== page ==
Patrick: [00:45:38] These are great tips. I should say to everyone listening, if you are interested in hearing more about leadership and content design, Connie is actually developing a cohort-based course at the UX Content Collective about content leadership. So we’ll be messaging everyone with the waitlist for that. So if you are interested in hearing more and actually learning from Connie in a course-based environment, please head on over to that waitlist once we send the link and you’ll be notified once that is released. You know, Connie, you mentioned the idea that people sometimes go to an emotional place when things happen. And as a leader, and I know when I was a manager, content designers are empathetic people, right? So we often experience things in an emotionally heavy way. I can definitely be that way. You know, I can definitely get offended or upset when certain things happen at work. And I think part of being a leader in content design is understanding how can you know when to set those feelings aside or channel them into something productive. I’m wondering, has that been a challenge for you or has that been a pretty natural thing for you to develop in your leadership style?
Connie: [00:47:07] Oh, definitely a challenge, I imagine probably for everyone. So I totally empathize. I think for me, the truth is, through experience, I’ve often found that I’ve proved my hypothesis wrong that someone is just, you know, being mean to me or out to get me. It’s always been disproven. I think sometimes it depends on how folks like to react, or not like to react but tend to react in those situations, because it tends to be a little bit of a fight or flight situation, at least for me. I tend to be like, oh, if I feel excluded, it feels like a rejection and I might say, “oh, well then I don’t want to work on this thing. Gosh, why don’t they include me? But simply reaching out and asking why wasn’t I included? I would love more context, could I understand where we’re headed? I kind of need to be in that meeting. Perhaps I’m just lucky, but I’d say 99% of the time the response has been that was just an oversight on our part. We’re more than happy to include you or you should have been included, or so on and so forth. But I do think, just in addition to that, I think it’s really important, if you are a leader, to really incentivize a positive culture. Definitely while working remote, I could see it was a little trickier for folks to have those connections because we were working remotely. And it was actually really helpful. Someone on my team established these social hours, these getting-to-know-you type of events where they would get to know someone one on one or two-on-one, depending on how the numbers shook out. Also getting to know folks from our closest cross-functional teams like PM and product design. And they would ask fun, silly questions. What’s your favorite TV show? There was a really silly icebreaker question we used once, which was: If you were a potato, how would you like to be cooked? Which is like absolutely absurd, but it made people crack up and they felt like it was okay to be a little silly. Just doing little things like that. I could see it bled over into the actual work too, right? It is a very collaborative work environment. There are things like design critiques, there are product reviews, there are team meetings and standups. That more positive environment kind of bled over into that too, because people kind of knew each other and felt a little more comfortable with each other. So I do think it is important for leaders to kind of help build that into the environment as well.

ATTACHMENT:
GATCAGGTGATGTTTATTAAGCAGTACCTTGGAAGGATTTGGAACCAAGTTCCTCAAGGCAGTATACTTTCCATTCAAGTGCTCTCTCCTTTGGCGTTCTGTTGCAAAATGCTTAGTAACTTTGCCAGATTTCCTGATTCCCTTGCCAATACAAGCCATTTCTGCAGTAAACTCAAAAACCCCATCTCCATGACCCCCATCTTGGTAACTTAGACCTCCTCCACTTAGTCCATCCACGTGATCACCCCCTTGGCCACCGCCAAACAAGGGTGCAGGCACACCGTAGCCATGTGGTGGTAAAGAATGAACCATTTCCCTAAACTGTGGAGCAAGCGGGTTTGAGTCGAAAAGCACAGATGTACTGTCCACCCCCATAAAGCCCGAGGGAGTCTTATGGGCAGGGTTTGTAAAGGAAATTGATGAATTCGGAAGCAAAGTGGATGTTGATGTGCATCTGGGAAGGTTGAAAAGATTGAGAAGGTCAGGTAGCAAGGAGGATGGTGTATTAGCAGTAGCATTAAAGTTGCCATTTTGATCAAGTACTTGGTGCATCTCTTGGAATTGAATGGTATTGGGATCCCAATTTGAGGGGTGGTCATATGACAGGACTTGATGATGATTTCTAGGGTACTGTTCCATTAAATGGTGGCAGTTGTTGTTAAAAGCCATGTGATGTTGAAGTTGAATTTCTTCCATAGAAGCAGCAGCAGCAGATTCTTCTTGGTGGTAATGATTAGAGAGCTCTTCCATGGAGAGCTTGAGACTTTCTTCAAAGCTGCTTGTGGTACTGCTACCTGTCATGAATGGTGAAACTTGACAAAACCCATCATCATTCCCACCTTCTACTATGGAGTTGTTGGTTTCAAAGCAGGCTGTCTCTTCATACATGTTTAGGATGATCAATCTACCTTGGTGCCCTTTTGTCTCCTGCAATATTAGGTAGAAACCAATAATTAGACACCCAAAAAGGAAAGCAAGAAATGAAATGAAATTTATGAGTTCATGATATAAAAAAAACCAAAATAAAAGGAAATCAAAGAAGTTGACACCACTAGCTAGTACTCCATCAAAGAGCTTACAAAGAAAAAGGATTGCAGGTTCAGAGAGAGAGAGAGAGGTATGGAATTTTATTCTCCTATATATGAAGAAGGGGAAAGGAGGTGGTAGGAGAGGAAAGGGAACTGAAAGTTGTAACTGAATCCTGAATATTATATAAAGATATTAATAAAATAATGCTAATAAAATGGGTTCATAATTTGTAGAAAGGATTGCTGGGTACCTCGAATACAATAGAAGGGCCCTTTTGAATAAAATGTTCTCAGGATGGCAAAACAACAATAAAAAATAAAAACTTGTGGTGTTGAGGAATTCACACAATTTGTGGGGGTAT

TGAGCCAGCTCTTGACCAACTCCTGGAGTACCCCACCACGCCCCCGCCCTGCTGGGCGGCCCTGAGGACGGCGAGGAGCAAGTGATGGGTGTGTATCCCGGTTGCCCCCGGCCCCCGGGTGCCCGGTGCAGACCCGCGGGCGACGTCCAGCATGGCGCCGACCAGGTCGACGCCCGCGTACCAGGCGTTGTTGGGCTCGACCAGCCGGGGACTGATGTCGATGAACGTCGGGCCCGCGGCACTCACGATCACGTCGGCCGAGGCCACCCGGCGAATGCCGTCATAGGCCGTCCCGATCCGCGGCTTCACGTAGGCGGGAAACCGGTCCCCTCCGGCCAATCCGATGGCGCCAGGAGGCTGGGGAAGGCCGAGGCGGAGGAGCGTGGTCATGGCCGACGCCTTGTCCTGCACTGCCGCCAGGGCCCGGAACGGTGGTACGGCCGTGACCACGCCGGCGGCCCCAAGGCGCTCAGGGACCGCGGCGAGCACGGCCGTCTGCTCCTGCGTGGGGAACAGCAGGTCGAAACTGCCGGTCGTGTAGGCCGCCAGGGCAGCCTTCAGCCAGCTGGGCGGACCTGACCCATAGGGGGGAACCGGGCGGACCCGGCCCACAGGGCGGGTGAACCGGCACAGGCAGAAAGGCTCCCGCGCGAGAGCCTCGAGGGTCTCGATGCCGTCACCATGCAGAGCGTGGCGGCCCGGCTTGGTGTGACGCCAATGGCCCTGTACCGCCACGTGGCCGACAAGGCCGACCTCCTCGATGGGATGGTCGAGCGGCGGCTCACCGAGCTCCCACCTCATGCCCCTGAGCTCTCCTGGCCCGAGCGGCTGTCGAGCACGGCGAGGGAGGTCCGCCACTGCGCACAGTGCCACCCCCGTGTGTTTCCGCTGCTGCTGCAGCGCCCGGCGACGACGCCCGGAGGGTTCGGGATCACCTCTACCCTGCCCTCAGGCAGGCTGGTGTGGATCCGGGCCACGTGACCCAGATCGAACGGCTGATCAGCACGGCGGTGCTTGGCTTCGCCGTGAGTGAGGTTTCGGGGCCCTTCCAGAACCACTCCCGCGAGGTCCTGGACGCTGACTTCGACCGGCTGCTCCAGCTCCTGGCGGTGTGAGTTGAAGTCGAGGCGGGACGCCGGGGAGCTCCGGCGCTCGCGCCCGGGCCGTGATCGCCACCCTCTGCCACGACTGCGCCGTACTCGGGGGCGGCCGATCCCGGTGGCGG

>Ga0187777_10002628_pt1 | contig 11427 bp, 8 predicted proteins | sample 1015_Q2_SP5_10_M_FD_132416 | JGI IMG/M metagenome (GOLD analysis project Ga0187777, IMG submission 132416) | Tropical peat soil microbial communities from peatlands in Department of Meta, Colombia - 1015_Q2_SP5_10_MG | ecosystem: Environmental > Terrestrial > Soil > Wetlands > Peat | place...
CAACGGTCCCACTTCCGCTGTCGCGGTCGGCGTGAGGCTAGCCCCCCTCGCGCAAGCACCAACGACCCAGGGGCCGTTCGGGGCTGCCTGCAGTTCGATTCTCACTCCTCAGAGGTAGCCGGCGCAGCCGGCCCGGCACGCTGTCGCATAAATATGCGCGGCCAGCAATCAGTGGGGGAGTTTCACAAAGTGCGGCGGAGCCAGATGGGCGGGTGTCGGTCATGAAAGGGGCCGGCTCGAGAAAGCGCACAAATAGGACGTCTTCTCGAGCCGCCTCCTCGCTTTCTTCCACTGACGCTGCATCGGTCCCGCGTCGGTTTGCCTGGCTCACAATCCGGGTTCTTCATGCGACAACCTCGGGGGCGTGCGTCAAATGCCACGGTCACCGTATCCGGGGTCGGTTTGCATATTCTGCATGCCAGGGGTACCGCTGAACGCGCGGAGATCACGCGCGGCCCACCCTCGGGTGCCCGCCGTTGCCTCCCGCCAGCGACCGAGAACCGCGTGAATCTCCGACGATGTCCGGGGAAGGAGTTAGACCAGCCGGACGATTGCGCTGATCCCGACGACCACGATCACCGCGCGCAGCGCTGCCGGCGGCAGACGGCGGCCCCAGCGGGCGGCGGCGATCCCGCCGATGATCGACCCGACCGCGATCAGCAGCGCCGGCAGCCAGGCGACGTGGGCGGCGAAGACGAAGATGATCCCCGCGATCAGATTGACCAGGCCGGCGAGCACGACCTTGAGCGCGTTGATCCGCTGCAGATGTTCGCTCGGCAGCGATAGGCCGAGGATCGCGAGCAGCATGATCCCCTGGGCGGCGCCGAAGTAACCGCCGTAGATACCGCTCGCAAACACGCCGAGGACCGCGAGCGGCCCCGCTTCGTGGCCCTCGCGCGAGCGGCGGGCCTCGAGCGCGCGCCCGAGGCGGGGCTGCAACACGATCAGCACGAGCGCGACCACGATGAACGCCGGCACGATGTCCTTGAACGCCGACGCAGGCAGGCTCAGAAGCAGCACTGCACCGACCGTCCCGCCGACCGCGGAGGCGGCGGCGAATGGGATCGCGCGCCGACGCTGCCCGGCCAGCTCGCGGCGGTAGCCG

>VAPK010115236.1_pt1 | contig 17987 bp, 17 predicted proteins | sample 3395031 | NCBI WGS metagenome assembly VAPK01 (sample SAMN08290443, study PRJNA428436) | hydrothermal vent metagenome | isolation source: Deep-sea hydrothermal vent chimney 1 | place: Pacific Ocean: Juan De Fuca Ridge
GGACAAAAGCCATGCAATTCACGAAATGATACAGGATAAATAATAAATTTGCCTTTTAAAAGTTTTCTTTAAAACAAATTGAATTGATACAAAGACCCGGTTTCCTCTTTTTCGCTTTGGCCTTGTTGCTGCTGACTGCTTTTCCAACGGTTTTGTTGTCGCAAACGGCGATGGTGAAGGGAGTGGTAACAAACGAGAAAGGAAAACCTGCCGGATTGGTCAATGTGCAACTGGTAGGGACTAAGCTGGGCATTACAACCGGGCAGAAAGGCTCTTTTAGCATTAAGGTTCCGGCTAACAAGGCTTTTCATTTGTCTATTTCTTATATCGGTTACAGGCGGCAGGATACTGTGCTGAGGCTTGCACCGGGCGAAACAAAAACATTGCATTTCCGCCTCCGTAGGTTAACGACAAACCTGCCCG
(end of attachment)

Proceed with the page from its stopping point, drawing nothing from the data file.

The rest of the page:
Patrick: [00:50:37] Yeah, it’s funny, there are people listening probably thinking, oh my God, that’s my idea of hell. Participating in forced fun. But yeah, as a leader, it’s something that you, you know, it’s just a matter of doing it in a way that feels natural to your group. We’re reaching the end here. We’ve got about ten minutes left. So I want to focus on just a couple more questions here. The first is, how do you think leadership and content design differs from leadership in other disciplines? Obviously, you and I haven’t been leaders of development teams or product managers, but I think every discipline has its own challenges. So what do you think are challenges that content design leaders have that perhaps other areas don’t?